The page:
Most of the times the best photographs are captured in the worst type of weather, but if you do not take care of your camera, it could be the END. Here are some inexpensive ways to protect your camera from rain.IMG_8942

Before reading this you should know that some of the cameras are more prone to be damaged in rain than the others because of their build. Some cameras come with weather sealing as a built in feature. It protects the camera in some amount of rain. I have clicked photos of waterfalls, rain, damp weather as well as thunderstorms with a weather sealed camera as well as a non weather sealed one on few occasions. My suggestion is to use the weather seal as a safety net and to also have something else to protect the camera as a primary defense.

#1: Keep a shower cap in your camera bagIMG_6246

Shower caps are easily available anywhere in India; get one today and simply stick it in your camera bag.  When the rain is not heavy put the shower cap on your camera. It would protect your the camera in small drizzle. Do not try this in heavy rain it would not be useful.

#2 Use a Large Plastic Bag

Use a large plastic bag to cover your camera when it rains heavily. You can use it as alternative to shower cap as well. Large Plastic Bags are very useful in dumping your camera with camera bag in case of emergencies. Make sure the bag is not moist from inside and does not have any holes.IMG_6248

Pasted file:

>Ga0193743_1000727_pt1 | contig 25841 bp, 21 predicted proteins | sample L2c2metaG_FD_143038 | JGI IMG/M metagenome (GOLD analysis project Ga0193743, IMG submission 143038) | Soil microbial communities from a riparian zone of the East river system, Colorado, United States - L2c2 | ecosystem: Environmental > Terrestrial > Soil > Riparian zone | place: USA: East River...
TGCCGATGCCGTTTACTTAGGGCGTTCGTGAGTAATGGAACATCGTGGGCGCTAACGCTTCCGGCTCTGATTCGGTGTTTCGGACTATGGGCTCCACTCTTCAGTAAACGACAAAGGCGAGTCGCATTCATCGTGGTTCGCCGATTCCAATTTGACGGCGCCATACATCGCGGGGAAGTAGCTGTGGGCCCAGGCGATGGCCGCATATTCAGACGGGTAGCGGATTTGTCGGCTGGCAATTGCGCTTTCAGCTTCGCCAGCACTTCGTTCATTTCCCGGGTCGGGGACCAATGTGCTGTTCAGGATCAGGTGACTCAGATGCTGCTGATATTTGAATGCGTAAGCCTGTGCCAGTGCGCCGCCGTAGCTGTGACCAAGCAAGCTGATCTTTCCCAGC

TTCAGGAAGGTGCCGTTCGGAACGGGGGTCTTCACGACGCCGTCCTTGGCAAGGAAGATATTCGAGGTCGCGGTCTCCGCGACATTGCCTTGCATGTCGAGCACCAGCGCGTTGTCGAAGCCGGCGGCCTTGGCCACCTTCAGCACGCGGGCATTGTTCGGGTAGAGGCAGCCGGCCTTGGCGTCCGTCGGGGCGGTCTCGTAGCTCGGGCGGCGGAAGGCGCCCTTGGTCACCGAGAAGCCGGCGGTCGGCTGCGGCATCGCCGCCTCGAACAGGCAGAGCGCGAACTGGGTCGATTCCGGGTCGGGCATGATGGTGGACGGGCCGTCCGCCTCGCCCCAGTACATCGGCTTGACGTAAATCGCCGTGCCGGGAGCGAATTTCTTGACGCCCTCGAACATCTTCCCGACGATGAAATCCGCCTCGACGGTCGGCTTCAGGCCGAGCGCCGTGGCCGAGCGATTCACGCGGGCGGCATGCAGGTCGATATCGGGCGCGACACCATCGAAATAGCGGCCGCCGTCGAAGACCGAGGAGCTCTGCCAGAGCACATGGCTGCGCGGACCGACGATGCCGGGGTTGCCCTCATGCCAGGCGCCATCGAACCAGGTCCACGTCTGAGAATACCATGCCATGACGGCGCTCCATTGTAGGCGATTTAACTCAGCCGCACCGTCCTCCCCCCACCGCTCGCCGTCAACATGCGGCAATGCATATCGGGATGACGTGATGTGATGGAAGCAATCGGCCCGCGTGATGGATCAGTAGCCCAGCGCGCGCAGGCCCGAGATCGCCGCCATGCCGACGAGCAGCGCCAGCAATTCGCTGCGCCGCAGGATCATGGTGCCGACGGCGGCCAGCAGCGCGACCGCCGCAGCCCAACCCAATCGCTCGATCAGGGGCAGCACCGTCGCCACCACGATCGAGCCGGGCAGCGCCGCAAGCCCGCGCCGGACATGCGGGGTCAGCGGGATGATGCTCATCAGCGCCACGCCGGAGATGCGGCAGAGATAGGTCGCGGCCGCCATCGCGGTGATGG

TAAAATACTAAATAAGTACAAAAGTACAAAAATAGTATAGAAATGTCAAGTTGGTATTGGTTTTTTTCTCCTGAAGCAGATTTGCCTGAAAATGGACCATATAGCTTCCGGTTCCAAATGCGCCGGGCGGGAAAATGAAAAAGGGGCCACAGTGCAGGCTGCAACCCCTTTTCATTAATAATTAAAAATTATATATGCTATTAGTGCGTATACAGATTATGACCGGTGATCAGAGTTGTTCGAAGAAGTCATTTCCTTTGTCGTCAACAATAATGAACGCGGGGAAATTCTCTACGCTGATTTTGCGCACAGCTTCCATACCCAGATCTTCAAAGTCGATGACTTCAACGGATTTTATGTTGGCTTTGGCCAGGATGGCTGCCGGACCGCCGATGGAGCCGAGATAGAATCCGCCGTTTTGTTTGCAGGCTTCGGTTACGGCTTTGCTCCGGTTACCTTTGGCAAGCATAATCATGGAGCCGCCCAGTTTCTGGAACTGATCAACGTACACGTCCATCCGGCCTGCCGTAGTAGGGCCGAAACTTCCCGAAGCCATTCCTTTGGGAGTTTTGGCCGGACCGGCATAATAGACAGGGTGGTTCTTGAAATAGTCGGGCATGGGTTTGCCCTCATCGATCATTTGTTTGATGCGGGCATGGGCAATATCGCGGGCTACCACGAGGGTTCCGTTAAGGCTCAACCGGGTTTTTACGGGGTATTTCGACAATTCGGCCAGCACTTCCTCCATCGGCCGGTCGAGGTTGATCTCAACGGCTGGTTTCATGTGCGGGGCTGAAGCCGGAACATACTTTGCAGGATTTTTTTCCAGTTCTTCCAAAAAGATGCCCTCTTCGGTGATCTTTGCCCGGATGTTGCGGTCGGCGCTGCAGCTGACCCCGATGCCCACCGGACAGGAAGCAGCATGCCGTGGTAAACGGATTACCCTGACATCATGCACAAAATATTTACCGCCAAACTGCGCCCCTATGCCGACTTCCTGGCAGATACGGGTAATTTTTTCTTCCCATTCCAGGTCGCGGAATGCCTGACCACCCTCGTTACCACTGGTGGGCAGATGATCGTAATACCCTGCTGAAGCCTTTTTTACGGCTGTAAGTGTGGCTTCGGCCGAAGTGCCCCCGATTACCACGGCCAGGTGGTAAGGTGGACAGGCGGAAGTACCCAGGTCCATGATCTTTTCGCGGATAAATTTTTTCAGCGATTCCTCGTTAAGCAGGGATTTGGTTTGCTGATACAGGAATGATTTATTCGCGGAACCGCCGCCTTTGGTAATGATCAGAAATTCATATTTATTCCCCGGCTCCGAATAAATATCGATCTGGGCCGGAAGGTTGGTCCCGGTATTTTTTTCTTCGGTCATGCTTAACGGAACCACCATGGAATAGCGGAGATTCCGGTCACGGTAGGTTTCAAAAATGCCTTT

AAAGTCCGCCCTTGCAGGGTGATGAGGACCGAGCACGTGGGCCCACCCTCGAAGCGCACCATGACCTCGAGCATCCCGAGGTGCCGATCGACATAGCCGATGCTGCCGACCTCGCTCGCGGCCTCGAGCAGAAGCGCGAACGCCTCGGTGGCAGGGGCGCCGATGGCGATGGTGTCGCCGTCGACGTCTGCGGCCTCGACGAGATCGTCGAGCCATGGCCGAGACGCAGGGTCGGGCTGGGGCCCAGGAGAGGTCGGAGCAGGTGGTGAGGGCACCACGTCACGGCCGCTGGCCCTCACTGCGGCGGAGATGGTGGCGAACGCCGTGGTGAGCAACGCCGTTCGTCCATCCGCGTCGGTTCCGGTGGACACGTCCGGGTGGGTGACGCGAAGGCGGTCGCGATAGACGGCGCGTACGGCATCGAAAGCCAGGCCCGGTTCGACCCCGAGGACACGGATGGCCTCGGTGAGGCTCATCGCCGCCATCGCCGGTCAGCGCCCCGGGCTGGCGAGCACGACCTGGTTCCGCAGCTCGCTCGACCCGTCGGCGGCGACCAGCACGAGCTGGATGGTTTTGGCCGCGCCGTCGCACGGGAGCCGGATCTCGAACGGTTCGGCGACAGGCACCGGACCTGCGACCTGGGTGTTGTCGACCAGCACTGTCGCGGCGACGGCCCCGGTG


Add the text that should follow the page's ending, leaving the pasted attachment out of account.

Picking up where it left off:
#3: Use an Umbrella

I know… shocking, right?  Sometimes the easiest solution is the right one.  If  you are shooting a landscape or are using a tripod, an umbrella is the simplest solution.

IMG_9338Honestly, an umbrella is often better than even a shower cap or plastic bag because it keeps the front element on your lens from getting wet. It keeps you dry with your camera and it can be used as a prop as well while shooting the rain.

#4: Buy a Rain Sleeve

Many good rain sleeves are available which are very useful in rain.

#5: If nothing seems to be working …IMG_4194

Finally if you have tried all the things and nothings seems to work for you shoot when the rain stops completely and keep the camera in the bag between shots.  Look for shades or trees as protection to click your photos. While shooting on the streets, get into a vehicle like a taxi, or better still, a rickshaw. Stand at the window or under a shade on the terrace while shooting at home. Stay indoors in shops and shoot reflected views through a glass pane to create a layered image.

After your shoot, put the camera and lens in a large plastic bag with a silica gel or else put some uncooked rice in the bag.  This will help to dry up the humidity. Also be sure to remove the battery immediately after the shoot. Always use microfiber to clean the glass part of your camera. Do not use clothes / towels or any other material to wipe water from your lens.

#6: Tune your camera …IMG_8972

In monsoon you are going to deal with low light conditions.

Use the Image Stabilization (for Canon) or Vibration Reduction (for Nikon) to get a sharp image. If your lens doesn’t have VR then mount your camera on a Tripod. Choose the white balance precisely, don’t

use auto WB. Use exposure compensation to deal with underexposed scenes.